The recent decision and announcement of the Judicial Services’ Commission (JSC) that it will not recommend to President Cyril Ramaphosa that Western Cape High Court Judge President, John Hlophe, be suspended until his challenge against the gross misconduct finding against him are finalised, is shocking. It raises two fundamental questions: firstly, whether Hlophe will ever face impeachment for his gross misconduct; and secondly – and more importantly – whether the JSC is willing and able to carry out its crucial constitutional role impartially, competently and without fear, favour or prejudice?
The above follows on the JSC’s Judicial Conduct Tribunal ruling earlier this year in April when it unanimously found against Hlophe, deciding he had tried to “improperly influence” Justice Bess Nkabinde and Justice Chris Jafta in a pending case before the Court at the time, regarding Jacob Zuma. The tribunal ruled that Hlophe had breached Section 165 of the Constitution in that he attempted to “improperly influence” the two justices of the Constitutional Court to violate their oaths of office.
According to Sello Chiloane, Secretary of the JSC – ‘the JSC has not advised the President to suspend Judge President Hlophe’ and ‘it does not intend to do so until his application is decided’. Reports indicate that this will also extend to any appeal that Hlophe might lodge in the matter going forward. How can the JSC possibly countenance Hlophe’s continuing role as a Judge President after having found him guilty of gross misconduct?
The Constitution is very clear on the route that the JSC must follow. Section 177(1) Determines that a judge may be removed from office if –
(a) the Judicial Service Commission finds that the judge suffers from an incapacity, is grossly incompetent or is guilty of gross misconduct; and
(b) the National Assembly calls for that judge to be removed, by a resolution adopted with a supporting vote of at least two thirds of its members.
Section 177(2) determines that the President must remove a judge from office upon adoption of a resolution calling for that judge to be removed and section 177(3), importantly, stipulates that the President, on the advice of the Judicial Service Commission, may suspend a judge who is the subject of a procedure in terms of subsection 177(1) -in other words, a judge who is the subject of a (disciplinary) procedure.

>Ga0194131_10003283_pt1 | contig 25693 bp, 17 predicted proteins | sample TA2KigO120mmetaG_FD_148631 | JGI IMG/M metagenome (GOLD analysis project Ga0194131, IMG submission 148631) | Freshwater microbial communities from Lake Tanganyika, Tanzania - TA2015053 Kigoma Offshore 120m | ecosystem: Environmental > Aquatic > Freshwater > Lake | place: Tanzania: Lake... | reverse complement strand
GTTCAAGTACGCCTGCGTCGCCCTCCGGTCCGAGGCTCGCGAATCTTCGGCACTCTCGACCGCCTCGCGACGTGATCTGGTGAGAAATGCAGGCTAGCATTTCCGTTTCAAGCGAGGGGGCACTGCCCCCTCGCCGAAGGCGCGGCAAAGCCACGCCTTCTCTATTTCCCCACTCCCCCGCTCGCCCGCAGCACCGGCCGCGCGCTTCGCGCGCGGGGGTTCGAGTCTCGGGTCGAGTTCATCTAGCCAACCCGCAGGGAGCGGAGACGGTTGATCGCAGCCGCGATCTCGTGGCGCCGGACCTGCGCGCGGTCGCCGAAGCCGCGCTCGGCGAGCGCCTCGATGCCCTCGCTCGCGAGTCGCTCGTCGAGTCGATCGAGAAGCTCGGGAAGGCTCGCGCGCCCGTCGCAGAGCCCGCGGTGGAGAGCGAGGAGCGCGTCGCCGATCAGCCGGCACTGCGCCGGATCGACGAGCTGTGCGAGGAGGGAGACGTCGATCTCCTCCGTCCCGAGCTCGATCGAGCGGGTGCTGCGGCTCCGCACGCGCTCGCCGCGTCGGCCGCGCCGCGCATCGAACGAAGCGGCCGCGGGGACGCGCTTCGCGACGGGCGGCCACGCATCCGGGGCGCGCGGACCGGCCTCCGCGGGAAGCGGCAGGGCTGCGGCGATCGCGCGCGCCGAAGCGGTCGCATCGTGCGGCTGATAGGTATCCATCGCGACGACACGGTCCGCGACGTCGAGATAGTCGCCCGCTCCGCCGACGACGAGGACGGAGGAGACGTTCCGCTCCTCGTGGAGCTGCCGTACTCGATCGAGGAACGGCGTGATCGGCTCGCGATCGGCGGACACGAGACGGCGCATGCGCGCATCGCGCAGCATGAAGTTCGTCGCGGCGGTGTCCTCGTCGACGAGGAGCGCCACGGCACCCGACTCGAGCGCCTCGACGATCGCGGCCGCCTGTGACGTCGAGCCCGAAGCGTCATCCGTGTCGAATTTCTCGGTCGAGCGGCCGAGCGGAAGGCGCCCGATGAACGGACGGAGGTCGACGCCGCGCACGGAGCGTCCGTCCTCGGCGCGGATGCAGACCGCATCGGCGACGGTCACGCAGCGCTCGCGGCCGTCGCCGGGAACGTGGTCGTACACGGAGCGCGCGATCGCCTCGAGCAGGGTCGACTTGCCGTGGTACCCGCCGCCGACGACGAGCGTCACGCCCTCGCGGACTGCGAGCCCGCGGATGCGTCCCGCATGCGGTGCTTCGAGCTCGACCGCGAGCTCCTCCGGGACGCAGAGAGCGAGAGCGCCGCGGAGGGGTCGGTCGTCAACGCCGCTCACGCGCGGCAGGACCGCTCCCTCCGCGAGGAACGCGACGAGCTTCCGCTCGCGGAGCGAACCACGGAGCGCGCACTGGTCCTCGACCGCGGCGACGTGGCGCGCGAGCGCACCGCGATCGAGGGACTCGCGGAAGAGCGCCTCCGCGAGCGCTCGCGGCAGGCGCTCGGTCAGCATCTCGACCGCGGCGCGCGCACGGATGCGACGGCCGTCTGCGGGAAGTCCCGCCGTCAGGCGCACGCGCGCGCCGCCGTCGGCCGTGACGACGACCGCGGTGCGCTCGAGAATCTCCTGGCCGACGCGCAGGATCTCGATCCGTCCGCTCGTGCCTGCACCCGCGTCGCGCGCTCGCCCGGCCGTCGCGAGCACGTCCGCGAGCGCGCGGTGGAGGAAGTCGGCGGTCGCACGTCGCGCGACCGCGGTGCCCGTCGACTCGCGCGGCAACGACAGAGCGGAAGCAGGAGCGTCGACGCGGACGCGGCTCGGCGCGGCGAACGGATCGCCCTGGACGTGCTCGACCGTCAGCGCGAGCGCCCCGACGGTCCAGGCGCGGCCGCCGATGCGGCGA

This conduct of the JSC raises serious questions not only pertaining to its independence but also its ability to carry out its constitutional mandate in a politically uncompromised manner – the JSC has a constitutional mandate to determine whether any judge against whom a complaint has been lodged is guilty of gross misconduct. Laws and procedures for doing so have been carefully formulated and these should be applied “diligently and without delay”.
Why has it taken the JSC 14 years of serious complaints to finally find him guilty of gross misconduct and, despite his gross misconduct, why did the JSC permit him to participate in its deliberations on the appointment of judges to the Western Cape High Court? Complaints against Hlophe -as well as his fitness to be a judge ‐ go back as far as 2005 when he reportedly called an attorney, Mr Josua Greeff, “a piece of white sh*t”. In 2006 the JSC received complaints that Hlophe had been receiving a monthly retainer from the Oasis Group and that he had failed to declare this interest – as is required from judges ‐ when ruling in a matter concerning the same group.
Concerns were also raised during 2019 when Hlople personally intervened in a judgment made against his personal attorney, Barnabas Xulu. The most recent storm involving Hlophe -aside from his looming impeachment- was the acquittal of Bongani Bongo, a former Minister in Jacob Zuma’s Cabinet, and a senior member of the so‐called radical economic transformation faction in the ANC. The acquittal and the manner in which the case was handled by Hlope, have been widely criticised.
It is essential that, as the guardian of the integrity and independence of the judiciary, the JSC’s own conduct should be beyond reproach and should be exercised in a manner that is fair, impartial and consistent with the Constitution – which unfortunately, seems not to be the state of affairs in casu.
By Adv Jacques du Preez, CEO of the FW de Klerk Foundation
28 September 2021